Episode Reviews - Sisters

Episode #02 - Sisters
Original Airdate - July 26th, 2003

Starfire's sister, Blackfire, seems to click with all the Titans better than she does but possesses a secret of which they are unaware. Deciding that her sister fits better with the group than she does, Starfire decides to quit the Teen Titans.

Review by Steel
Media by Bird Boy
Titans Writers
Written by Amy Wolfram
Directed by Alex Soto
Producer Glen Murakami
Producers Linda M. Steiner, Bruce Timm
Asst. Producer Kimberly A. Smith
Music by Lolita Ritmanis
Casting and Voice Direction Andrea Romano
Animation Services by Lotto Animation

Titans Voices
Greg Cipes as Beast Boy
Scott Menville as Robin
Khary Payton as Cyborg
Tara Strong as Raven
Hynden Walch as Starfire, Blackfire
Ron Perlman as Slade
Rind Romano as Kai
David Sobolov as Cron

Note: Slade is listed in the credits for this episode even though he never appeared in it.

Screen Grabs


"Sisters" provided some interesting insight into Starfire and her relationships with both her environment on Earth and her sister Blackfire. While Starfire's awkward-sounding grammatical structure can often become cumbersome and annoying, the episode generally does a good job of portraying her as the innocent newcomer to Earth. From the casual dialogue that revealed that she tried to eat balls of cotton to misinterpreting slang ("Diggin' the scene?"), the episode helped us feel Starfire being shunted to the side as her sister took center stage in a very organic fashion.

While the plot was completely predictable, the episode's primary strength rested in the realistic portrayal of all of the characters involved and the strong characterization in general, largely due to the very natural feel of the dialogue. "Sisters" did an excellent job showing us the nuances of the Starfire/Robin relationship, particularly in the opening fireworks scene, the rooftop of the dance scene, and the final exchange at the top of the Titans Tower. Blackfire was also used to full effect in developing the other Titans. As we saw her play the Titans to keep them away from Starfire, we got glimpses at the nature of their personalities and their interests. Characters feel much more real when we know that they're video game fanatics like us, have a fascination with martial arts, or have a favorite cafe where they can recite poetry and be accepted (sort of reminds me of a place where some of my friends frequent sometimes). Even amidst all of the character development, the jokes kept coming ("betcha Cyborg can do the robot") and the situations were still funny ("You wanna pass me... but you can't pass me, you can't- you passed me!"). Also, the varying moods and tones of the episode were supplemented by the variety of music, with the dance section and the section where Starfire flies to confront Blackfire at the end being the most notable.

Although the story involves aliens from other planets and intergalactic crime, the message of the story hits close to home: The underlying theme that runs throughout the episode is sibling rivalry. Children often feel as though they have to compete for the attention and approval of others to both their parents and in cases where their ages are close, also their peers. While Blackfire's motivations for winning the attention and respect of the Teen Titans were completely different (trying to keep them away from Starfire when she got caught as opposed to self-validation), to Starfire the end result remained the same. She felt as if she was being replaced by her sister and was of no value to anyone, an issue that kids often have to deal with. Essentially, the message of the story that every human being is unique, important, and valuable, and everyone is worth knowing regardless of their intelligence, skill, or personality attributes. Robin briefly touches on this meaning when he's talking to Starfire, but the writer has enough respect for the intelligence of the kids to figure this out on their own. While the plot itself may not have merit, the important message that it conveys by showing the importance of individuality most certainly does.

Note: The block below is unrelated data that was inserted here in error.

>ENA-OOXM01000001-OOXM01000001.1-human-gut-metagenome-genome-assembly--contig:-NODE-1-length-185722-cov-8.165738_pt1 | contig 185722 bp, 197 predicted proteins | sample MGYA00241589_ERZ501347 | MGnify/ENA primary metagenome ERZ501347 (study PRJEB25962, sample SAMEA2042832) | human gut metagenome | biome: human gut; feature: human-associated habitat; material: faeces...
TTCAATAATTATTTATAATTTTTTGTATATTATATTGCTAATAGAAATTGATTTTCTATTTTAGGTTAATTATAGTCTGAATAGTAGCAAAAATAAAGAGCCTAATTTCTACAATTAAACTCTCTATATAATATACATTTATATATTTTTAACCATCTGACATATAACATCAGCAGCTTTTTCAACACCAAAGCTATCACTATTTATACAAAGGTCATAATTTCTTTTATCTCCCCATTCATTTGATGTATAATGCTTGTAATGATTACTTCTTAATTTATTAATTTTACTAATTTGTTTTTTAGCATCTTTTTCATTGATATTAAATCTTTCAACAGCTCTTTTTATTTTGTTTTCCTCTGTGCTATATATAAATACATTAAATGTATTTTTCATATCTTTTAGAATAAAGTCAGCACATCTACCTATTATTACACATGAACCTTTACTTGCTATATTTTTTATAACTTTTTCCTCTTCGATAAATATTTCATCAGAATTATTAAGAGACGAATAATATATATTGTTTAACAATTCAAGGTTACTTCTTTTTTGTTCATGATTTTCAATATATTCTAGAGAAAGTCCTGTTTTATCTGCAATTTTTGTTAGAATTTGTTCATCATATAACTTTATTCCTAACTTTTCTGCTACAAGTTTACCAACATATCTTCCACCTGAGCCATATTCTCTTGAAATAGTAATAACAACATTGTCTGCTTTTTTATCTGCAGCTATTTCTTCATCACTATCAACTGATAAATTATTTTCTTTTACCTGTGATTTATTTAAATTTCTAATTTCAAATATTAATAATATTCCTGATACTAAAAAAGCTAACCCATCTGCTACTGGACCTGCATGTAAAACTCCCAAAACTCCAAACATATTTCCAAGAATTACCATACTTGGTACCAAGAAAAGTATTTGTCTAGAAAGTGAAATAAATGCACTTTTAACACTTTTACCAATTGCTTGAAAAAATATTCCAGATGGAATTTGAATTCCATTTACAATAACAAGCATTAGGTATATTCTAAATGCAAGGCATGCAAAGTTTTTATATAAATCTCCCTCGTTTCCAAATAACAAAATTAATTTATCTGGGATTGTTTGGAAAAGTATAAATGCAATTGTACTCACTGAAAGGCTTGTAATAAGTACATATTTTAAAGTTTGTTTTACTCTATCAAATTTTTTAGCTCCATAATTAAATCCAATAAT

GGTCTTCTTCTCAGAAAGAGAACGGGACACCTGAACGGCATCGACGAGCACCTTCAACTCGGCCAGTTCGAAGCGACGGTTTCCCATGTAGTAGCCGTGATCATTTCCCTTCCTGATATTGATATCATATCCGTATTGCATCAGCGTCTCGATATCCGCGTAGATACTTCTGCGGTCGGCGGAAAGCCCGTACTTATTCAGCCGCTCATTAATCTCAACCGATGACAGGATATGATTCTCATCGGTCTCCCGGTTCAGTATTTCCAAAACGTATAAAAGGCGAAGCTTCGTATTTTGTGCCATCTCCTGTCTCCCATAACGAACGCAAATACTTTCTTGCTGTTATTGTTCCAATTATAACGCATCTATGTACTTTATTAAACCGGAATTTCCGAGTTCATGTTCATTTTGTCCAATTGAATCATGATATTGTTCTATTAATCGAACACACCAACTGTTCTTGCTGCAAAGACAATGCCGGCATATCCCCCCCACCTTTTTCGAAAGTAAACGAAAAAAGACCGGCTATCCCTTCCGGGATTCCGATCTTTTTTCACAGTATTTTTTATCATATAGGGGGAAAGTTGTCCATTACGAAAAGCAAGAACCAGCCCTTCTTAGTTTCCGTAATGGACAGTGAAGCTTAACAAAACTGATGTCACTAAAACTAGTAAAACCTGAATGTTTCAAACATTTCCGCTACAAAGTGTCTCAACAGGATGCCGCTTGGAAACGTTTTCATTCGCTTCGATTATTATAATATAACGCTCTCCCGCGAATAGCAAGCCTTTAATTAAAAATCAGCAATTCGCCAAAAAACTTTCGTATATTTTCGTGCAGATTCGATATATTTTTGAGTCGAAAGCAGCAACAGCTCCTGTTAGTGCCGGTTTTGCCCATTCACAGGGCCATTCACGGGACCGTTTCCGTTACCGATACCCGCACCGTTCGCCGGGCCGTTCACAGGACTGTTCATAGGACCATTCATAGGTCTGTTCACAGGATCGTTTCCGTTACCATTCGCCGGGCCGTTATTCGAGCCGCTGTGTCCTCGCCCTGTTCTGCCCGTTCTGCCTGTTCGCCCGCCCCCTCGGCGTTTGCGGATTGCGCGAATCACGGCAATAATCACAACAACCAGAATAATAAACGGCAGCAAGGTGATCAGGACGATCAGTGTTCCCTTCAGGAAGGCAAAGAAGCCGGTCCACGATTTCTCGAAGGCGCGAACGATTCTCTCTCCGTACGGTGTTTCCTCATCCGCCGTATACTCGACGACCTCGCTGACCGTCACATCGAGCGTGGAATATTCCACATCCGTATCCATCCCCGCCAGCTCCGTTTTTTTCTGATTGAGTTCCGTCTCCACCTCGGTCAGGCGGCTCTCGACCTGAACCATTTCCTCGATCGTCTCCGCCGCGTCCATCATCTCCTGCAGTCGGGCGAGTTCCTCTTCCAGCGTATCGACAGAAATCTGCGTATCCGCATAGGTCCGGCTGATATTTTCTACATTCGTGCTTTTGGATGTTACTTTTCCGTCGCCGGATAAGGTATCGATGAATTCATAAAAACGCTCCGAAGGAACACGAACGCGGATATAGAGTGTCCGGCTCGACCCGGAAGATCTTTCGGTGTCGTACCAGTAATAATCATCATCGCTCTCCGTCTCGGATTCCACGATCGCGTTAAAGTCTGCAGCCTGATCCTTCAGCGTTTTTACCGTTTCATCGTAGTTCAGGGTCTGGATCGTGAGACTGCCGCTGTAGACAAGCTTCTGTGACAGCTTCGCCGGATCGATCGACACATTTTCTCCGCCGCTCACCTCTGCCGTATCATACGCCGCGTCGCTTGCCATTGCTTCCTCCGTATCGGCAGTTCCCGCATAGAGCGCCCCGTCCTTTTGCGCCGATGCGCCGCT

The episode also raises the question of why Starfire left Tamaran to stay on Earth and why Blackfire was busy planet-hopping. In fact, many viewers may leave this episode wondering what the "origin" of the members of the Teen Titans are and how they came about to be in their current positions. While some origins may be difficult to translate from their original medium (such as Raven's conception which is a rather complicated and horrific ordeal involving an entanglement between her mother Arella and a powerful extra-dimensional being), many fans would demand that some form of a background story must be told. However, while the episode prompts us to think about the origins of these characters, it responds by telling us a great deal about the nature of the main characters in their current situation, possibly also conveying the message that it is not important where an individual comes from but who they are now and how they treat both people and life as a whole in the present.

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